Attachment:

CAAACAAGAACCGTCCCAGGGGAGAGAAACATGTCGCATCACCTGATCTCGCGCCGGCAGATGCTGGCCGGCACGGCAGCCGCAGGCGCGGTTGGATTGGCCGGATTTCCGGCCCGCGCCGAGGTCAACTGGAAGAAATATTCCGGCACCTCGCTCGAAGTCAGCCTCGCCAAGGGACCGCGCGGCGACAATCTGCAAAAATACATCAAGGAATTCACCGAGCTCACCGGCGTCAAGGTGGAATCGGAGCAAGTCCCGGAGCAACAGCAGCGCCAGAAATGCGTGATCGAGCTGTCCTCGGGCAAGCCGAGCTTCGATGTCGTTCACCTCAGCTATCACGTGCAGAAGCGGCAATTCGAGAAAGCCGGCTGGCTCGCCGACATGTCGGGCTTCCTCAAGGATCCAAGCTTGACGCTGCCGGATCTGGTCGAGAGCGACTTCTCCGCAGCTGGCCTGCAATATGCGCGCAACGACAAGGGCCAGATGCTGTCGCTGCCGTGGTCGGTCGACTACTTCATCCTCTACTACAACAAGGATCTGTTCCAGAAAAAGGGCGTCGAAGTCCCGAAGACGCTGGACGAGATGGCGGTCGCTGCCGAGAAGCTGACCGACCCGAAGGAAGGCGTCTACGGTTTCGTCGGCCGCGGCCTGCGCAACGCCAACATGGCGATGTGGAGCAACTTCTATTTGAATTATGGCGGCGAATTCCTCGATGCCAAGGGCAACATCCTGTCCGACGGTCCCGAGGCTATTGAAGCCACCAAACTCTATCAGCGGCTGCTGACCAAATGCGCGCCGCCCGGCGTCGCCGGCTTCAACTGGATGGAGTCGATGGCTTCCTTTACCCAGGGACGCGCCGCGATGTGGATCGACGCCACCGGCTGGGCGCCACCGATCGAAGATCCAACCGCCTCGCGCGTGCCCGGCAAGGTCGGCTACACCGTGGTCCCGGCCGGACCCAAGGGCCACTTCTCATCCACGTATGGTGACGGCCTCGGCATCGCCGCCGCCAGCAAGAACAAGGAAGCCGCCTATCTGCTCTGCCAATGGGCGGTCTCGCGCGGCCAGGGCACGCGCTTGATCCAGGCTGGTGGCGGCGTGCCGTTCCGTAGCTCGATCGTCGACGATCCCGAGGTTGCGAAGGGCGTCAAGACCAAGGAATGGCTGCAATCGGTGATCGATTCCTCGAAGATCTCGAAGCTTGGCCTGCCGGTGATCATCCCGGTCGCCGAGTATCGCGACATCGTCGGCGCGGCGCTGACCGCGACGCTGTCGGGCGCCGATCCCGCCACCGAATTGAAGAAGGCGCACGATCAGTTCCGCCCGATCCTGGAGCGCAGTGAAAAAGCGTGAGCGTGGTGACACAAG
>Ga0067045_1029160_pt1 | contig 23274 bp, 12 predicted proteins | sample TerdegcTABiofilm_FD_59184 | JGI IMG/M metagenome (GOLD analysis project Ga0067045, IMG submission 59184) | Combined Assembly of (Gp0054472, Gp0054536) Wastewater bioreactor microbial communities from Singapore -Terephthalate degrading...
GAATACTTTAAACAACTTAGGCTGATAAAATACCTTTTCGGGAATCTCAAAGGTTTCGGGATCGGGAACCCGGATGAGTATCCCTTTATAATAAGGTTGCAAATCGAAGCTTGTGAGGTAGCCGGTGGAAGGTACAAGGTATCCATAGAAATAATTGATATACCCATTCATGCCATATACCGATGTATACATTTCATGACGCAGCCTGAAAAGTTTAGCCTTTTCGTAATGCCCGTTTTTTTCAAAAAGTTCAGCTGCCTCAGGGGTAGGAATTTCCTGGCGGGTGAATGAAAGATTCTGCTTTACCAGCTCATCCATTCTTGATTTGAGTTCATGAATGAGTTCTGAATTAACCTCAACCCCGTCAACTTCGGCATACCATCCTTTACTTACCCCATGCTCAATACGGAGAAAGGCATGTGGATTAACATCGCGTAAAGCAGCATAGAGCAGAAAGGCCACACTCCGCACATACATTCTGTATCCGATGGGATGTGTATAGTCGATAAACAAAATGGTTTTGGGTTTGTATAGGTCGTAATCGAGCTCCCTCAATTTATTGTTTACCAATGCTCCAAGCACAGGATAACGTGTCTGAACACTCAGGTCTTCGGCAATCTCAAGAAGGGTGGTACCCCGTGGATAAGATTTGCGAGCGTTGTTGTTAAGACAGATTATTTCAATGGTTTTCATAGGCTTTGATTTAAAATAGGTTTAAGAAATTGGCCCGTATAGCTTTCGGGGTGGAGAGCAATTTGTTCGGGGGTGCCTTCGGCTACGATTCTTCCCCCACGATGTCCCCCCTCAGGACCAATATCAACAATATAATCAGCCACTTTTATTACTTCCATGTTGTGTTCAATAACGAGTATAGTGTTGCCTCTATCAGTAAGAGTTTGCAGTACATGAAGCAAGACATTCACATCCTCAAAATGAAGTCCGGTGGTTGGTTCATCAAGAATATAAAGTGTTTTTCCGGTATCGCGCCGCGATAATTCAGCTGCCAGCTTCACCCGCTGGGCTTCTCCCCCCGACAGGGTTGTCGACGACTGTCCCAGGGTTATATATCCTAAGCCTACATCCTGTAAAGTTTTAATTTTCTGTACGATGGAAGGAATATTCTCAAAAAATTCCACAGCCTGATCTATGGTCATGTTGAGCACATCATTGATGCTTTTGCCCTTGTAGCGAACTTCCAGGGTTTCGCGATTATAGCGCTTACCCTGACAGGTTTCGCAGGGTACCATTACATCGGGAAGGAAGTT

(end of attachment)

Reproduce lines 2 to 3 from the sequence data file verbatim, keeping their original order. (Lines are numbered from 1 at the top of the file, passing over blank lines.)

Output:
>Ga0067045_1029160_pt1 | contig 23274 bp, 12 predicted proteins | sample TerdegcTABiofilm_FD_59184 | JGI IMG/M metagenome (GOLD analysis project Ga0067045, IMG submission 59184) | Combined Assembly of (Gp0054472, Gp0054536) Wastewater bioreactor microbial communities from Singapore -Terephthalate degrading...
GAATACTTTAAACAACTTAGGCTGATAAAATACCTTTTCGGGAATCTCAAAGGTTTCGGGATCGGGAACCCGGATGAGTATCCCTTTATAATAAGGTTGCAAATCGAAGCTTGTGAGGTAGCCGGTGGAAGGTACAAGGTATCCATAGAAATAATTGATATACCCATTCATGCCATATACCGATGTATACATTTCATGACGCAGCCTGAAAAGTTTAGCCTTTTCGTAATGCCCGTTTTTTTCAAAAAGTTCAGCTGCCTCAGGGGTAGGAATTTCCTGGCGGGTGAATGAAAGATTCTGCTTTACCAGCTCATCCATTCTTGATTTGAGTTCATGAATGAGTTCTGAATTAACCTCAACCCCGTCAACTTCGGCATACCATCCTTTACTTACCCCATGCTCAATACGGAGAAAGGCATGTGGATTAACATCGCGTAAAGCAGCATAGAGCAGAAAGGCCACACTCCGCACATACATTCTGTATCCGATGGGATGTGTATAGTCGATAAACAAAATGGTTTTGGGTTTGTATAGGTCGTAATCGAGCTCCCTCAATTTATTGTTTACCAATGCTCCAAGCACAGGATAACGTGTCTGAACACTCAGGTCTTCGGCAATCTCAAGAAGGGTGGTACCCCGTGGATAAGATTTGCGAGCGTTGTTGTTAAGACAGATTATTTCAATGGTTTTCATAGGCTTTGATTTAAAATAGGTTTAAGAAATTGGCCCGTATAGCTTTCGGGGTGGAGAGCAATTTGTTCGGGGGTGCCTTCGGCTACGATTCTTCCCCCACGATGTCCCCCCTCAGGACCAATATCAACAATATAATCAGCCACTTTTATTACTTCCATGTTGTGTTCAATAACGAGTATAGTGTTGCCTCTATCAGTAAGAGTTTGCAGTACATGAAGCAAGACATTCACATCCTCAAAATGAAGTCCGGTGGTTGGTTCATCAAGAATATAAAGTGTTTTTCCGGTATCGCGCCGCGATAATTCAGCTGCCAGCTTCACCCGCTGGGCTTCTCCCCCCGACAGGGTTGTCGACGACTGTCCCAGGGTTATATATCCTAAGCCTACATCCTGTAAAGTTTTAATTTTCTGTACGATGGAAGGAATATTCTCAAAAAATTCCACAGCCTGATCTATGGTCATGTTGAGCACATCATTGATGCTTTTGCCCTTGTAGCGAACTTCCAGGGTTTCGCGATTATAGCGCTTACCCTGACAGGTTTCGCAGGGTACCATTACATCGGGAAGGAAGTT